Third political parties in the United States have long been part of American history. They even have, at times, played a critical role in the outcome of presidential elections.
In 1912 Theodore Roosevelt, running as a Progressive/Bull Moose Party candidate, split the Republican vote with President William Howard Taft, resulting in an Electoral College landslide victory for Democrat Woodrow Wilson, an election which had profound implications for the United States and the world. During the 2000 election almost 100,000 people voted for Ralph Nader in Florida, splitting the Democratic vote with Al Gore and arguably costing Gore the state and the election.
In 2012 third parties are again making an impact. Current Republican and former Libertarian Presidential candidate Ron Paul, although no longer actively campaigning in the primaries, will continue to seek delegates at the remaining GOP state conventions. Although Paul has no chance of overtaking Republican front-runner Mitt Romney, he and his supporters are intent on having an impact on this election.
Enter Gary Johnson and the 2012 Libertarian Party.
The former New Mexico governor, former Republican Presidential candidate and Mt. Everest climber was named the Libertarian Party standard bearer at their recent Las Vegas convention. It appears very likely that he will be on the ballot in all 50 states. Johnson could have a particular impact in New Mexico, where he could conceivably siphon off enough votes from Romney to give the state to President Obama. In a presidential race where every electoral vote will be crucially important, Johnson’s presence on that state’s ballot could decide the outcome of the 2012 presidential race.
There is no question Johnson could potentially alter the course of the 2012 Presidential election. But how does he change the Libertarian party into a major player, rather than just a spoiler?
The answer, as always with politics, rests with money. Ross Perot’s 1992 and 1996 third party candidacies, for example, were largely financed with his own money. Although Johnson will almost for certain attract Ron Paul’s supporters in the general election, as of now he hasn’t been able to attract the donors in Paul’s Super Pac, Endorse Liberty according to the International Business Times website. Once Romney is officially crowned the Republican nominee, though, Paul’s wealthy donors may very well migrate to Johnson.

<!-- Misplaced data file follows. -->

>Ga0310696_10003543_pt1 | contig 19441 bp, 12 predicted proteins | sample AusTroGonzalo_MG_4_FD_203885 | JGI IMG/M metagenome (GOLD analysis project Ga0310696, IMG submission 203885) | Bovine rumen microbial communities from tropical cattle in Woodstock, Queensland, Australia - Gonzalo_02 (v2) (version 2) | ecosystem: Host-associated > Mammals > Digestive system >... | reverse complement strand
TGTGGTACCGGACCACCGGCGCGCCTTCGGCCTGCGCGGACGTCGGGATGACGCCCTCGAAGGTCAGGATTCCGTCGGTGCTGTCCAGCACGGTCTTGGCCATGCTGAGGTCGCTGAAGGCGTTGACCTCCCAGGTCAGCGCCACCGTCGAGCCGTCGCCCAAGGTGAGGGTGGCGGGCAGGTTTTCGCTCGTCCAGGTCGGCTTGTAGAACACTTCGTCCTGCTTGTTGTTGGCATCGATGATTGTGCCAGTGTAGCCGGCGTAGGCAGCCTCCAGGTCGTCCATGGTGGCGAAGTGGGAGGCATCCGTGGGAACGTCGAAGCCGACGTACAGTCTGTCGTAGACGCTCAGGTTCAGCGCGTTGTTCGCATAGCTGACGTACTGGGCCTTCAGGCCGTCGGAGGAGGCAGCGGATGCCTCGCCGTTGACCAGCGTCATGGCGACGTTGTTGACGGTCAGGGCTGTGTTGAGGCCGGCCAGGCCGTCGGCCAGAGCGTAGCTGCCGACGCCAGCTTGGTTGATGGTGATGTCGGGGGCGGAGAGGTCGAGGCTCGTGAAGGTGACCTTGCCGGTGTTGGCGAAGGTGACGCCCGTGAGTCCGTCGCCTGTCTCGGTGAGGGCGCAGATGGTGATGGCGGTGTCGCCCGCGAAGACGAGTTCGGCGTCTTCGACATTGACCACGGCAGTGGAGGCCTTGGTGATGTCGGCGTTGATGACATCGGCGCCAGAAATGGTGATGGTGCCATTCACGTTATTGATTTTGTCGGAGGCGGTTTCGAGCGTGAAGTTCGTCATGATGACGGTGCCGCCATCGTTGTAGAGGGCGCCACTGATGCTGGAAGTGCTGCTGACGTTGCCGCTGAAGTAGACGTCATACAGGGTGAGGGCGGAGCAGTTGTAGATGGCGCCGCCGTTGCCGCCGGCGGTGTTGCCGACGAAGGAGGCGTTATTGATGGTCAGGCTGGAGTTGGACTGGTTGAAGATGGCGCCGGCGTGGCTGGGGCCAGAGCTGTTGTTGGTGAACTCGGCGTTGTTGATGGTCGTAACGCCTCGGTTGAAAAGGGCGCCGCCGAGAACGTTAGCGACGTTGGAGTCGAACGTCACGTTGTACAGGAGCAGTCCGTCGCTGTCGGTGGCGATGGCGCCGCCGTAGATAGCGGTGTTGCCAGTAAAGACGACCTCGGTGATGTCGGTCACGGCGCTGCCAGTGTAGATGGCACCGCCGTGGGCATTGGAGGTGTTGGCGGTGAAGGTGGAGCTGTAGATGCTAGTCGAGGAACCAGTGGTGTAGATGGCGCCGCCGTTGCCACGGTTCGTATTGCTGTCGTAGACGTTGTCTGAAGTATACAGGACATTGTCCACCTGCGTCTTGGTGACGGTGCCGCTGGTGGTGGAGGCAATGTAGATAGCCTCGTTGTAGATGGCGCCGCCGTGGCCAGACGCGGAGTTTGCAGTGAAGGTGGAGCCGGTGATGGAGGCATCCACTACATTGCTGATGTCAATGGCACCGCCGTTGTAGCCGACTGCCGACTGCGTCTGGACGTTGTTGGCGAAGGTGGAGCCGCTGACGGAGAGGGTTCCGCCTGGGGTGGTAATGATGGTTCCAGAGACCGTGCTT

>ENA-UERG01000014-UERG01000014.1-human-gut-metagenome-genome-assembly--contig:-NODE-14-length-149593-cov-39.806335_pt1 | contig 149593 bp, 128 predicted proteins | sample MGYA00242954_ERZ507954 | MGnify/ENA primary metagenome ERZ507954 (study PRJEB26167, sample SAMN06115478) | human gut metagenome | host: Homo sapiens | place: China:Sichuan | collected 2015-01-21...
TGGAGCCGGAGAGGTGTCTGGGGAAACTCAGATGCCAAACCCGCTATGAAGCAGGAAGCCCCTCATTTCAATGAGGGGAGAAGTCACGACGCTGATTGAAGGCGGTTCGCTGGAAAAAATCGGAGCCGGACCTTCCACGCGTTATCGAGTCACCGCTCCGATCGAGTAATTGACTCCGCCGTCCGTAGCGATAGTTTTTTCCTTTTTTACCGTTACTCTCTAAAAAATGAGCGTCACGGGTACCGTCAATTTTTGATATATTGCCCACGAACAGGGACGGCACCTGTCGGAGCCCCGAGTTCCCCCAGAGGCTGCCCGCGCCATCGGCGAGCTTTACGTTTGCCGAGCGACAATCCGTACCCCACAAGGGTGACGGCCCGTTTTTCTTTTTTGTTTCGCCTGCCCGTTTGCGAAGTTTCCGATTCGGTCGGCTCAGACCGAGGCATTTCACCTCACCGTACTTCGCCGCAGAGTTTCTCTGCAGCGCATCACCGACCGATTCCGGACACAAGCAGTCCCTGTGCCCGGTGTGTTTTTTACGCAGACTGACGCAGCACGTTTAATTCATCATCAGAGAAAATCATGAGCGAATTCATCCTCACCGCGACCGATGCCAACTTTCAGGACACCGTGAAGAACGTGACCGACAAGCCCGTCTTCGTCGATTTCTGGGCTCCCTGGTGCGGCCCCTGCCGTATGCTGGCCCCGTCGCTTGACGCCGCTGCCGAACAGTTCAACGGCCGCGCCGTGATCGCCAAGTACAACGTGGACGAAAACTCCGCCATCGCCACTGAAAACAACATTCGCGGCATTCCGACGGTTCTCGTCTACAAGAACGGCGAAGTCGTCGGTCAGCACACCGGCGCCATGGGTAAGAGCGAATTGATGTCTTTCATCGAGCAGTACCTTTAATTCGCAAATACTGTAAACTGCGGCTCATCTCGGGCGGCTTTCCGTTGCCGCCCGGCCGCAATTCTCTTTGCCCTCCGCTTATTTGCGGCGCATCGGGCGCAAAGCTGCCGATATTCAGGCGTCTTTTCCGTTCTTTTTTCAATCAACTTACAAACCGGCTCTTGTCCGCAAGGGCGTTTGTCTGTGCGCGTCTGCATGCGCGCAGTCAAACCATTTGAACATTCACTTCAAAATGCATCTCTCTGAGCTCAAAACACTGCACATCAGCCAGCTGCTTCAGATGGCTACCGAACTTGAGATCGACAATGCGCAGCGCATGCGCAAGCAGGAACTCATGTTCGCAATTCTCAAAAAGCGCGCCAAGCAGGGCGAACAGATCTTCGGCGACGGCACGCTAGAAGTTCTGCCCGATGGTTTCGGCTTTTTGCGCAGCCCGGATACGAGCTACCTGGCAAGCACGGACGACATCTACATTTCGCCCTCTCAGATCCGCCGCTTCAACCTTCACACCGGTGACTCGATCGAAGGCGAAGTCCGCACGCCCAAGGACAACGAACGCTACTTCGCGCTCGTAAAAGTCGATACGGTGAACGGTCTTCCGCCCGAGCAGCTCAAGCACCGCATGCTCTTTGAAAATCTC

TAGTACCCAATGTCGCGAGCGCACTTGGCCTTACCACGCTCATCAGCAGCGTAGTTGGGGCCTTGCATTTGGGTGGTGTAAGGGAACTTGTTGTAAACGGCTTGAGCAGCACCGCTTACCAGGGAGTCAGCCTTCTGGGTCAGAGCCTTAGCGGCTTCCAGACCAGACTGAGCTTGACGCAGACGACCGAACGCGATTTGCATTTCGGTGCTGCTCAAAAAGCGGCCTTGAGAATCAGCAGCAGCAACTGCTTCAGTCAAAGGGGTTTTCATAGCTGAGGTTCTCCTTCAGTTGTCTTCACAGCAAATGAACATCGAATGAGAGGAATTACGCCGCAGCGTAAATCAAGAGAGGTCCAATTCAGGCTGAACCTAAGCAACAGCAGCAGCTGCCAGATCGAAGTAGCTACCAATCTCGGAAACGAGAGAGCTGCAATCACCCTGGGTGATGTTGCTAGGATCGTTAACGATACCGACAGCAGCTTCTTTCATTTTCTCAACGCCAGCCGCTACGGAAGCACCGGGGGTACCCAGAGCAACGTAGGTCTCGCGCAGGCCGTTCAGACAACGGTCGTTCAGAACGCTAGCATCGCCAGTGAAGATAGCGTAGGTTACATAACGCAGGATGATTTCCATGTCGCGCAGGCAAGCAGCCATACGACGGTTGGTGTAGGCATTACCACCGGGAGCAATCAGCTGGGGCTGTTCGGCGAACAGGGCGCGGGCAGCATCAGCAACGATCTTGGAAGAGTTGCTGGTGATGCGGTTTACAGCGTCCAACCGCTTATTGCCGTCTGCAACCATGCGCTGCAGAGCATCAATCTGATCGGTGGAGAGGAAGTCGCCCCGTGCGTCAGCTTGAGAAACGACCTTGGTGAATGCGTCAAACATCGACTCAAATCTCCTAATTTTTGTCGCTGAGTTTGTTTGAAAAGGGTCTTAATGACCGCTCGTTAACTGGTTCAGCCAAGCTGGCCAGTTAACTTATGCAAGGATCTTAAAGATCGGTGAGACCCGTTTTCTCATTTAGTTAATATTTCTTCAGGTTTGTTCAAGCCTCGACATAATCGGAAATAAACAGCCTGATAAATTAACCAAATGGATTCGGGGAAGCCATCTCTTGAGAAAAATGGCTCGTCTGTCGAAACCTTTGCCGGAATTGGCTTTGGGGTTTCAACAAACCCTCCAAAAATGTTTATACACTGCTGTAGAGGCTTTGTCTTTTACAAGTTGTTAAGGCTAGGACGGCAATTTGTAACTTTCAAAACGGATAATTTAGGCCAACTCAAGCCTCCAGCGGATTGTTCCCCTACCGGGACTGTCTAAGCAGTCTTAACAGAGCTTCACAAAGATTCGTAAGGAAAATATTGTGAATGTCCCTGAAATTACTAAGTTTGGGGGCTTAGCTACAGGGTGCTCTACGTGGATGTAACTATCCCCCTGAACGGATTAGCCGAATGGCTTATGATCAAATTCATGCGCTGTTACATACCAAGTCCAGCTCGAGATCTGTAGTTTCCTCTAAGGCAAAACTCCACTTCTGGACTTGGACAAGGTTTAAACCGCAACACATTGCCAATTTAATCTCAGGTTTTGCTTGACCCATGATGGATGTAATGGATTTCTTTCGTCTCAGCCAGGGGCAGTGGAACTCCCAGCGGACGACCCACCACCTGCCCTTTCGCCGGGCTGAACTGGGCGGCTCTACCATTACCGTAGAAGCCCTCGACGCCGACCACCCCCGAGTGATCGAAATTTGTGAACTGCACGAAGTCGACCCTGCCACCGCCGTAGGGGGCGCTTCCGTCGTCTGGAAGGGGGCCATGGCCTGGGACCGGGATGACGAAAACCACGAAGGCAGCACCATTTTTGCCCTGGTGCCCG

The second way Johnson could emerge as a true third party force in this year’s election is through using new technology, particularly since many of his followers, like Paul’s, are young and very well versed in social media, such as Facebook and Twitter. The Johnson campaign has already started making use of these media, recently hosting a Town Hall online video discussion with Johnson and Geoff Neale, national chair of the Libertarian Party.
And the third way, as old fashioned as it may sound, would be for Johnson to put forth a compelling, thoughtful centrist agenda. He is for smaller government, which would attract voters from the right and for gay marriage, which would attract voters from the left. He also supports an end to the war in Afghanistan and a curtailment of future American involvement overseas, which could well attract voters from across the political spectrum. He has a built-in constituency in Ron Paul’s supporters and once Paul officially concedes to Romney, his dedicated volunteers and followers would be a natural fit for Johnson. If Johnson ran as a serious candidate, such as Theodore Roosevelt, rather than a fringe candidate such as Ross Perot, he and his party could have a serious role to play in the outcome of this year’s election.
Money, social media, and standing for something meaningful – a recipe for third party success.